TheJakartaPost

Please Update your browser

Your browser is out of date, and may not be compatible with our website. A list of the most popular web browsers can be found below.
Just click on the icons to get to the download page.

Jakarta Post

Preventing graft in procurement

  • Arif Nurdiansah and Fitrya Ardziyani Nuril

    The Jakarta Post

Jakarta   /   Fri, January 9, 2015   /  11:12 am

Continuing the commitment of the previous administration, the government of President Joko '€œJokowi'€ Widodo and Vice President Jusuf Kalla has taken up corruption eradication as one of their main programs.

The government of president Susilo Bambang Yudhoyono manifested its support for anticorruption by, among other things, issuing Presidential Decree No. 70/2012 on goods and service procurement through electronic procurement
(e-procurement).

According to the Government Procurement of Goods and Services Agency (LKPP), e-procurement has saved approximately Rp 44 trillion (US$3.5 billion) of the state budget. At the local government level, many have profited from the online mechanism. Makassar city, for example, saved one fifth of its procurement budget last year.

Despite its advantages, however, e-procurement is not implemented as well as it could be. The use of e-procurement even tends to decline as is apparent in the fact that the mechanism was chosen in only 27.5 percent out of the total procurement budget worth Rp 828.3 trillion as of November 2014, down from 33.6 percent of the procurement budget of Rp 742.88 trillion in 2013.

State-owned enterprises (BUMN) and non-state-owned enterprises have mostly failed to comply with transparency in the procurement process, such as in oil imports.

Based on various government and public studies, the implementation of e-procurement faces obstacles as a result of its weak regulation system. This is evident in the fact that 19 percent of regency/municipal governments, 50 percent of state institutions and 26 percent of ministries in the country do not provide electronic procurement services (LPSE) despite the presidential decree on the mechanism. It also explains why corruption remains rampant in goods and services procurement.

Corruption Eradication Commision (KPK) said 60 percent of the graft cases it was investigating as of October 2014 were related to procurement. The figure does not include procurement corruption cases being investigated by the Attorney General'€™s Office and the National Police.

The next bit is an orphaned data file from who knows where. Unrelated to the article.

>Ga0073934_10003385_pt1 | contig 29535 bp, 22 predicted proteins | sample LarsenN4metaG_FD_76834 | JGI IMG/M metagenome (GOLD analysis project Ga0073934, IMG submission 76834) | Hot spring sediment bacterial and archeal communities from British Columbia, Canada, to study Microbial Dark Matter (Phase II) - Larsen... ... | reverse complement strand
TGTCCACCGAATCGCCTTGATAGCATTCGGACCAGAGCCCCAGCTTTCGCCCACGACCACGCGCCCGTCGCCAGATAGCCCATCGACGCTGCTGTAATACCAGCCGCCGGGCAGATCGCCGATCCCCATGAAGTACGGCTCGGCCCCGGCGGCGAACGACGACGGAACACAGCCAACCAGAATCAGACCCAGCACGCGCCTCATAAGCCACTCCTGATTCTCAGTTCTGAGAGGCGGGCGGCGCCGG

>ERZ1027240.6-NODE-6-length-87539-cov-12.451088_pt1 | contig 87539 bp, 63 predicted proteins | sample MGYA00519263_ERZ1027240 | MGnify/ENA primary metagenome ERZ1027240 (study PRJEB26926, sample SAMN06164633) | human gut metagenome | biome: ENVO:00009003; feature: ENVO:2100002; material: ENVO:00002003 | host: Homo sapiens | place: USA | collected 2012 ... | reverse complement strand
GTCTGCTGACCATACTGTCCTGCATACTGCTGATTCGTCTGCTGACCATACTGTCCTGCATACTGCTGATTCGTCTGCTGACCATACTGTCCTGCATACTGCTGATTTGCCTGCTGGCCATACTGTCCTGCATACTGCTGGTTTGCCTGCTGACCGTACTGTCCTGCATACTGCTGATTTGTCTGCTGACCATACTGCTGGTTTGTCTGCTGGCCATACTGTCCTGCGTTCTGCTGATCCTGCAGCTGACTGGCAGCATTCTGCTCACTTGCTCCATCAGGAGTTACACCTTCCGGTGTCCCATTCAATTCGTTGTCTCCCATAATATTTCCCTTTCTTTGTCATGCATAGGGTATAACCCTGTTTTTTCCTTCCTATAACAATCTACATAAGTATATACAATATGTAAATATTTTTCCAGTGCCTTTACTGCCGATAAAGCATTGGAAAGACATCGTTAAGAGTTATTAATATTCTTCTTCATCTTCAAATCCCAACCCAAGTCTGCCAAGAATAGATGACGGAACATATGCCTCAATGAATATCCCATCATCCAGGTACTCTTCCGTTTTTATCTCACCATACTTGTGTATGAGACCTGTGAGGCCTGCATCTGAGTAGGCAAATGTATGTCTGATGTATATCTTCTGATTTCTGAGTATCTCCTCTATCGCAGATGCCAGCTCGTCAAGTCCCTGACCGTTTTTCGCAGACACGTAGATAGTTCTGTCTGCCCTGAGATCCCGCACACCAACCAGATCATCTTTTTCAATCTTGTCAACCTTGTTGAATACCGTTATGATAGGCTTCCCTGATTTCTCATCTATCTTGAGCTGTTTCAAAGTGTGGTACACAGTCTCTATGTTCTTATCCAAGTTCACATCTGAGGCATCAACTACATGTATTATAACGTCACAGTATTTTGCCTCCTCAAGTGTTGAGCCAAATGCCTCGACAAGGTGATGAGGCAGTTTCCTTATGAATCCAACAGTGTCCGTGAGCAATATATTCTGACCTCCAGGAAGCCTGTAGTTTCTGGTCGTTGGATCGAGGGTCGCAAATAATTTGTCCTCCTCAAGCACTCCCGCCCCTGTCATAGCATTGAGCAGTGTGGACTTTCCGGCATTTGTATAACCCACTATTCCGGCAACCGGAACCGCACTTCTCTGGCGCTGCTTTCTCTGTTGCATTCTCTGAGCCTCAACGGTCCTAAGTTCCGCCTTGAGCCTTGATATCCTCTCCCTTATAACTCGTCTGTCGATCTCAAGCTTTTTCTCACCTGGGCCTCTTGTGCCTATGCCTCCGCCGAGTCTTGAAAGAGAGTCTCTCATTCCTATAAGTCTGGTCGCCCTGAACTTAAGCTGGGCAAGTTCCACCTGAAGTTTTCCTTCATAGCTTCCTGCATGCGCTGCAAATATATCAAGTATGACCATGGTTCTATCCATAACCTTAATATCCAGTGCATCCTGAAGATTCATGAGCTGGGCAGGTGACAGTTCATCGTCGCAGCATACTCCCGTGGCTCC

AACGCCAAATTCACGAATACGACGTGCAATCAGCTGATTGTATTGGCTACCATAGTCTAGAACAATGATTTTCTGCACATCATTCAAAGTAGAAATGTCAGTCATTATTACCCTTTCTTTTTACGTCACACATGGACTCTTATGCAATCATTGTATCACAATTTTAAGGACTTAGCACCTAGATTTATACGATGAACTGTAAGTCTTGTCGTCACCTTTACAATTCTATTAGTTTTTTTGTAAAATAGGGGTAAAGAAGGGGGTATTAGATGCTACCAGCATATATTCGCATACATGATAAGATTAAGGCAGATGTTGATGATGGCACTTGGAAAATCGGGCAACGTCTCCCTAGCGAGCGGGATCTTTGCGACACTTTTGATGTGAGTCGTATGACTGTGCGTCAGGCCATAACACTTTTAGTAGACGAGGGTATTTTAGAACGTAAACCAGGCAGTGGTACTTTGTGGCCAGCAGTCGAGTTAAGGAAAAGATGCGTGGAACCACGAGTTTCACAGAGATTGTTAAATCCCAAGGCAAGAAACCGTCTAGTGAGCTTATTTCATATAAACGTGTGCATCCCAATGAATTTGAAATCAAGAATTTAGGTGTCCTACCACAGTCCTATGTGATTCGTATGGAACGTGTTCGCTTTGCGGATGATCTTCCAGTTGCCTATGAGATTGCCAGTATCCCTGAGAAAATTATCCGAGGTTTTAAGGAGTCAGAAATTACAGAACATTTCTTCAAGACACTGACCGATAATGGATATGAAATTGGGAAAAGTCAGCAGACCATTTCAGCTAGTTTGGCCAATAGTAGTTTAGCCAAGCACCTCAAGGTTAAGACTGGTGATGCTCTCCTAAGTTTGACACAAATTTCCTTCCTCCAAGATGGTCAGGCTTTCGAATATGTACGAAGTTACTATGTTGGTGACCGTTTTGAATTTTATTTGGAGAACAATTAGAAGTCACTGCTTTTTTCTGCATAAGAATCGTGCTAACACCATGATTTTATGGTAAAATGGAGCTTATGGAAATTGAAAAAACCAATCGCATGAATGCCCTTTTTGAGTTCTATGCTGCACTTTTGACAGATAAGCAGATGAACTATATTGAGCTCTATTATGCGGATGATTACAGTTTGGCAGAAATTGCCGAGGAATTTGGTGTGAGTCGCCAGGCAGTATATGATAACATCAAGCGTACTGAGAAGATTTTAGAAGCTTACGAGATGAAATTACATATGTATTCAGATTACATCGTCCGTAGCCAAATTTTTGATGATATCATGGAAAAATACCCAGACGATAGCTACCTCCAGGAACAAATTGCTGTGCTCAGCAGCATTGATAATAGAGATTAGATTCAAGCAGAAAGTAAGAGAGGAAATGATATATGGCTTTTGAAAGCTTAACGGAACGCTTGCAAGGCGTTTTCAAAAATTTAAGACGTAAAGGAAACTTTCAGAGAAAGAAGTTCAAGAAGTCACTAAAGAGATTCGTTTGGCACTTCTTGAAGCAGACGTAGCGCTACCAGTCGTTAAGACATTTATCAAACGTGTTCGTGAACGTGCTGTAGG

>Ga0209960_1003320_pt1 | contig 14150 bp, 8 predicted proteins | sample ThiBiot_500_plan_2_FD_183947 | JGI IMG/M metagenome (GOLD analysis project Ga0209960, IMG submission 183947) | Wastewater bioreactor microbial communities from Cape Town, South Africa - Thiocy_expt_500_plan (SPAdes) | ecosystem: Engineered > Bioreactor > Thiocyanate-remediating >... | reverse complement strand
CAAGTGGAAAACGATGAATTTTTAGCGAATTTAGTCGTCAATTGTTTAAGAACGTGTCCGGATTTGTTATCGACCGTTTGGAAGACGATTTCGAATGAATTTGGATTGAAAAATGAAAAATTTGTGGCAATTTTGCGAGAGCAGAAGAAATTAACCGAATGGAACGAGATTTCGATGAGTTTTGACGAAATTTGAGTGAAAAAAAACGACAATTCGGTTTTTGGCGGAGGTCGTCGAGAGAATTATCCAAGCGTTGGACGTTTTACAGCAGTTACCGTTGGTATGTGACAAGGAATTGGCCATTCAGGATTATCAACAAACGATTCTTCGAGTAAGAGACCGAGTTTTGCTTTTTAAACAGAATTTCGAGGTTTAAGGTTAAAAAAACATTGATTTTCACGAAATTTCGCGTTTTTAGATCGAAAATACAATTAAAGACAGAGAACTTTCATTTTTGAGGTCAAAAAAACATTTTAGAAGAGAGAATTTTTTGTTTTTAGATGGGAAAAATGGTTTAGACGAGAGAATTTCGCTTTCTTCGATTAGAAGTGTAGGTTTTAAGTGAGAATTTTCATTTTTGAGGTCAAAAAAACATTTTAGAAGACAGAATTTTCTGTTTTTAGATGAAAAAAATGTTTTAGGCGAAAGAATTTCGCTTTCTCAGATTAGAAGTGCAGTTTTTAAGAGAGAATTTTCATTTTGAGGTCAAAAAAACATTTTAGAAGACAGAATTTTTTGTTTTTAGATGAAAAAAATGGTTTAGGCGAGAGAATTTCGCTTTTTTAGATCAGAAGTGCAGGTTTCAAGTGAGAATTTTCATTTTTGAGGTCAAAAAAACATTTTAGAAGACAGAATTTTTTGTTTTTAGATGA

To show his strong political will to fight corruption, it is high time President Jokowi resume deliberation of the draft law on goods and services procurement, which was previously proposed as part of the National Legislation Program in 2011. Indonesia and Myanmar are the only two member countries of Association of Southeast Asian Nations (ASEAN) that have yet to enforce procurement legislation.

Besides regulating the e-procurement mechanism, the bill on goods and service procurement should govern at least three issues. First up is the establishment of an independent institution to receive complaints related to procurement, which under the current practice is handled by the procurement committee. In fact, as apparent in investigations into fraudulent procurement processes, the committee often perpetrates corruption itself.

Second, public engagement in procurement should start from planning, implementation and post-auction.  Acts of corruption often occur in the planning stage in the government and legislative debate over procurement. Public scrutiny will ensure a fair procurement process, besides improving transparency on the part of the government. Such a mechanism is successfully implemented in Makassar city and the regencies of Batang and Banjarbaru through www.pantaupbj.or.id.

Third, the private sector must be involved in the prevention of procurement corruption. The government can provide incentives to the private sector for their role in preventing graft and, on the other hand, impose harsh punishments for their involvement in corruption. The penalties may include fines and the revocation of business licenses.

Both incentives and penalties are expected to prevent bribery, which apparently have remained rampant in the procurement sector. A survey conducted by Kemitraan on entrepreneurs'€™ integrity in five provinces recently revealed that one in three entrepreneurs had been involved in bribery.    

Combating corruption in the procurement sector will only be effective if the government enforces strict and tight regulations, the private sector adopts an internal mechanism to prevent bribery and the public has access to the control mechanism.

Jokowi and Kalla should now translate their commitment to corruption eradication in this country by enacting the much-awaited law on goods and service procurement.

______________

Arif Nurdiansah works for Partnership for Governance Reform (Kemitraan). Fitrya Ardziyani Nuril works for ASEAN Coordinating Centre for Humanitarian Assistance. The views expressed are their own.

Your premium period will expire in 0 day(s)

close x
Subscribe to get unlimited access Get 50% off now